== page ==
J.F. Brownholtz, Ph.D.
Department of Exercise and Sport Sciences
University of Miami
School of Education
P.O. Box 248065
Coral Gables, FL 33124-2040

Dear Dr. Brownholtz:

This responds to your letter to the National Highway Traffic Safety Administration (NHTSA), in which you request that NHTSA test and endorse your product. You have developed an aftermarket supplemental head restraint, the "Neck Saver," which is designed to be installed on existing head restraints in automobiles and other vehicles.

By way of background information, Chapter 301 of Title 49, U.S. Code gives this agency the authority to issue safety standards applicable to new motor vehicles and new items of motor vehicle equipment. Chapter 301 provides that no person shall "manufacture for sale, sell, offer for sale, or introduce or deliver for introduction in interstate commerce, or import into the United States" any new motor vehicle or new item of motor vehicle equipment unless the vehicles or equipment comply with the applicable standard. (See 49 U.S.C. 30112.) NHTSA has no authority under Chapter 301 to approve, certify, or otherwise endorse any commercial product. Instead, Chapter 301 establishes a self-certification process under which each manufacturer is required to certify that each of its products meets all applicable Federal Motor Vehicle Safety Standards. Moreover, NHTSA does not endorse any products.

There is currently no Federal motor vehicle safety standard that is directly applicable to the product you wish to manufacture and sell. Our standard for head restraints (Standard No. 202) applies only to new passenger cars, multipurpose passenger vehicles, trucks and buses with a gross vehicle weight rating (GVWR) of 10,000 pounds or less.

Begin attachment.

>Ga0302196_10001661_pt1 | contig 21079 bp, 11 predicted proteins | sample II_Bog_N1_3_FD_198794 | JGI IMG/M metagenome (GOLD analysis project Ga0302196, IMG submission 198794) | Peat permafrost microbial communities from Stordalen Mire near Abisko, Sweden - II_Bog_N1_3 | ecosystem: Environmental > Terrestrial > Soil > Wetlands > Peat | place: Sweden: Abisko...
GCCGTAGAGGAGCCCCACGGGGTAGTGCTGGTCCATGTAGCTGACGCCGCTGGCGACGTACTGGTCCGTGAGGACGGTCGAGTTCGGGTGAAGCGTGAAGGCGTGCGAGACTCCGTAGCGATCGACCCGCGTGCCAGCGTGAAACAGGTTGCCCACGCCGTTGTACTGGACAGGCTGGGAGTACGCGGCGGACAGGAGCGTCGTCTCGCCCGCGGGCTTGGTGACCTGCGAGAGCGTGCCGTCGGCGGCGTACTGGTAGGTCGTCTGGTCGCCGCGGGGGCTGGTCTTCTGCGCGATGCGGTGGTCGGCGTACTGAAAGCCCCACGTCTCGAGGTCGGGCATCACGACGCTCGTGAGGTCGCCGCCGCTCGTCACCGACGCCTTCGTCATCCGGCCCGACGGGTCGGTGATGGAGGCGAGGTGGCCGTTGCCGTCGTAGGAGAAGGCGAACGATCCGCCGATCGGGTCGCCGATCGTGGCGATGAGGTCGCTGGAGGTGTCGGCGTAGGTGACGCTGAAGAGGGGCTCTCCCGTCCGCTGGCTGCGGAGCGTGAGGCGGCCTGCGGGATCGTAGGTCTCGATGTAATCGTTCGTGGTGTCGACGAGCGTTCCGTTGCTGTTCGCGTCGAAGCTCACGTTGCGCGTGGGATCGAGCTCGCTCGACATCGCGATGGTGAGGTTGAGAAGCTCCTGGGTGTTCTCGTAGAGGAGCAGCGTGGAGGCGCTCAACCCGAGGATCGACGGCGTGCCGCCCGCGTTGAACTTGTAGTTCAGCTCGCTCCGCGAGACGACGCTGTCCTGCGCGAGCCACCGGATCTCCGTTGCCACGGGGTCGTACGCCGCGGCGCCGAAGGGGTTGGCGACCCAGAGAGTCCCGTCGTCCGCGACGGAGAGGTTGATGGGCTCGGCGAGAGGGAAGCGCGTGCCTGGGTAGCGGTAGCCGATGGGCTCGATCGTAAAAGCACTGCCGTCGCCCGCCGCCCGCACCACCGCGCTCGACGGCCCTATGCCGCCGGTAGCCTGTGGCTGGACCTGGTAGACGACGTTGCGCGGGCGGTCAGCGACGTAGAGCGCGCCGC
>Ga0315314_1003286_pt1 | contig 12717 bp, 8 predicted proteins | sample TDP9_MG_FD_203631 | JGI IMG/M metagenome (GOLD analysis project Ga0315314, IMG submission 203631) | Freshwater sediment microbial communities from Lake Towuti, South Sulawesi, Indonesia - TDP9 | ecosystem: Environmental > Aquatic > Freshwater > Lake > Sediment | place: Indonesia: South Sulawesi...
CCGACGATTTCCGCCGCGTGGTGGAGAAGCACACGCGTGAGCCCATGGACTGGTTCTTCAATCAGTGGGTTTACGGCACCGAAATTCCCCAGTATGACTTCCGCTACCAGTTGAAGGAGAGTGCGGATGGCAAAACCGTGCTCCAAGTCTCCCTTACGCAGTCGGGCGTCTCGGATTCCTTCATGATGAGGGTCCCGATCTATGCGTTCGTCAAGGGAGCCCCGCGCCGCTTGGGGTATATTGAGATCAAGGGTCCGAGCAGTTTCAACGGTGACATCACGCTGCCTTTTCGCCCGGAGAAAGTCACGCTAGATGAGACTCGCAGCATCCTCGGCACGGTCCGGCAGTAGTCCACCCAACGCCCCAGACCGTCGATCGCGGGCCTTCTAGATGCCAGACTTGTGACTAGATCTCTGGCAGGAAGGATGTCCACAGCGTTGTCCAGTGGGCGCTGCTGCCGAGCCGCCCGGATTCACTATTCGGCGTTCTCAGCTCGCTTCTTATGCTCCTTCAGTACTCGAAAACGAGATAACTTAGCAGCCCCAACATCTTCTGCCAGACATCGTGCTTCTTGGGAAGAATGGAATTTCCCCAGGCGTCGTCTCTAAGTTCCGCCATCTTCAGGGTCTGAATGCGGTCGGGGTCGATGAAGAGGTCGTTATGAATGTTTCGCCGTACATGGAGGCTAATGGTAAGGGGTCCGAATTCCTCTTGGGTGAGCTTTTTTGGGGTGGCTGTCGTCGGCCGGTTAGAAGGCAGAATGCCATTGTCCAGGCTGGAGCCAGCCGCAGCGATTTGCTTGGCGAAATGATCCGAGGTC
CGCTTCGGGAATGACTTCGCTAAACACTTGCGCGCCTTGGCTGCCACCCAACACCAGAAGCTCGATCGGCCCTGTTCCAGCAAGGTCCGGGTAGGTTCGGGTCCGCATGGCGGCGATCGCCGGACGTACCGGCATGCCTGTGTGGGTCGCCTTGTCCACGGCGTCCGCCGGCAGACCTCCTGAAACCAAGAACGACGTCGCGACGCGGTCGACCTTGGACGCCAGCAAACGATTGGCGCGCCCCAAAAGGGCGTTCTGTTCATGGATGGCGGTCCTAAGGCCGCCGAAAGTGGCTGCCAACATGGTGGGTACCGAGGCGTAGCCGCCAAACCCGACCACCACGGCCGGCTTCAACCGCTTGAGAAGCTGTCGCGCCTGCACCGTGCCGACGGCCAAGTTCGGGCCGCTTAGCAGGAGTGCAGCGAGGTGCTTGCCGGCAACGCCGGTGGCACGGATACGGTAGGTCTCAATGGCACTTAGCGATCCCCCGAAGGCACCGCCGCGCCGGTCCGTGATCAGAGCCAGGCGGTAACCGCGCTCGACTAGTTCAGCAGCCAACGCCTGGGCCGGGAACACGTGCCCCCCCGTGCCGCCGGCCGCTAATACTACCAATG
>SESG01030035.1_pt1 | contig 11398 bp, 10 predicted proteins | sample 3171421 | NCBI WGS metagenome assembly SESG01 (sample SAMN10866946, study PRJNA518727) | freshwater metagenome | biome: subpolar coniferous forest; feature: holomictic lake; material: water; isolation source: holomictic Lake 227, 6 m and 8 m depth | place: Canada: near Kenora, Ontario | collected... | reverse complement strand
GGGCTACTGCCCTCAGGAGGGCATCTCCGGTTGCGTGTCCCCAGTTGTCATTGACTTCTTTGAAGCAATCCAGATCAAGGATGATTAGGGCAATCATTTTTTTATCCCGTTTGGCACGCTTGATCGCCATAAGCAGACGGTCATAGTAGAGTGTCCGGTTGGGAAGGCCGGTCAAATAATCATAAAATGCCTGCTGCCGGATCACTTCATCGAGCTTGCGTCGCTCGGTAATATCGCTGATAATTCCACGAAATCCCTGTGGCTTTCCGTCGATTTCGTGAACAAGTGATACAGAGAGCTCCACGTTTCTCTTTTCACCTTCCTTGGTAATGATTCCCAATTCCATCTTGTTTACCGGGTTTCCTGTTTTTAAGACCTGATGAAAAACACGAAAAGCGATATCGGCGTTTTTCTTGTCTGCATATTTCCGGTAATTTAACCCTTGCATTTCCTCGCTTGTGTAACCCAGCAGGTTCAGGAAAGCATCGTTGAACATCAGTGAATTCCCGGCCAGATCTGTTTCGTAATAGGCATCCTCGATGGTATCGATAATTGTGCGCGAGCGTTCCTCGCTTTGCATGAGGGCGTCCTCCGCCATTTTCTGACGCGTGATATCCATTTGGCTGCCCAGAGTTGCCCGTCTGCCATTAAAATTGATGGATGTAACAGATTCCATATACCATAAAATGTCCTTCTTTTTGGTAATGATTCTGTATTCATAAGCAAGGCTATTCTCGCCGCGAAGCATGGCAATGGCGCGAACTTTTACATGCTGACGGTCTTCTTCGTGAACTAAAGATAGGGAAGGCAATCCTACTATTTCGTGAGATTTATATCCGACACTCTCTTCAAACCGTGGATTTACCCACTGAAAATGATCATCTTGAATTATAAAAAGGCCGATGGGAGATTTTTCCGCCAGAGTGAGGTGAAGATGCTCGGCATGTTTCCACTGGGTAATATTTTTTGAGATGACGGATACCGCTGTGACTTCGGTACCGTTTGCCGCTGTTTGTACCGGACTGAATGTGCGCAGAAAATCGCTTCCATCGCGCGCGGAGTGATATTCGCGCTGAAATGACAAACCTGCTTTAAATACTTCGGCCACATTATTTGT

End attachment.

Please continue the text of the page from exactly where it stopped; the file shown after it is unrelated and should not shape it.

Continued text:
However, there are other Federal requirements that indirectly affect your manufacture and sale of the "Neck Saver." Under Chapter 301, your device is considered to be an item of motor vehicle equipment. As a manufacturer of motor vehicle equipment, you are subject to the requirements in sections 30118-30120 of Chapter 301 concerning the recall and remedy of products with defects relating to motor vehicle safety. In the event that you or NHTSA determines that the "Neck Saver" contains a safety related defect, you would be responsible for notifying purchasers of the defective equipment and remedying the problem free of charge.

It appears that the "Neck Saver" would be installed by the vehicle owner. However, if it were to be professionally installed, Section 30122 of Title 49, U.S. Code provides that a manufacturer, distributor, dealer, or motor vehicle repair business may not knowingly make inoperative any device or element of design installed on or in a vehicle or item of motor vehicle equipment in accordance with a safety standard. For example, a commercial entity must ensure that the addition of the device does not degrade from the safety provided by flammable-resistant materials in the vehicle's interior compartment which have been installed in accordance with Standard No. 302. Installation of rapidly burning materials could vitiate the compliance of the materials which were present in the vehicle at the time of its sale to the first consumer and were certified as meeting FMVSS No. 302. Similarly, a commercial entity must ensure that installation of the device does not affect compliance with Standard No. 202.

However, the prohibitions of Section 30122 do not apply to the actions of a vehicle owner in adding to or otherwise modifying his or her vehicle. Thus, a vehicle owner would not violate Chapter 301 by installing the head restraint, even if doing so would negatively affect some safety feature in his or her vehicle.

NHTSA is currently studying the possibility of proposing changes to Standard No. 202. I am enclosing a copy of a December 19, 1996 request for comments (61 FR 66992) in which the agency requested interested parties to submit their views on a NHTSA Technical Report titled, "Head Restraints-Identification of Issues Relevant to Regulation, Design, and Effectiveness." While the comment period outlined in this notice has closed, I am providing a copy of the report in light of your interest in this subject.

We are also returning herewith the samples of the "Neck Saver" you enclosed with your letter.

Please feel free to contact Otto Matheke of my staff at (202) 366-5253 if you have further questions.


John Womack
Acting Chief Counsel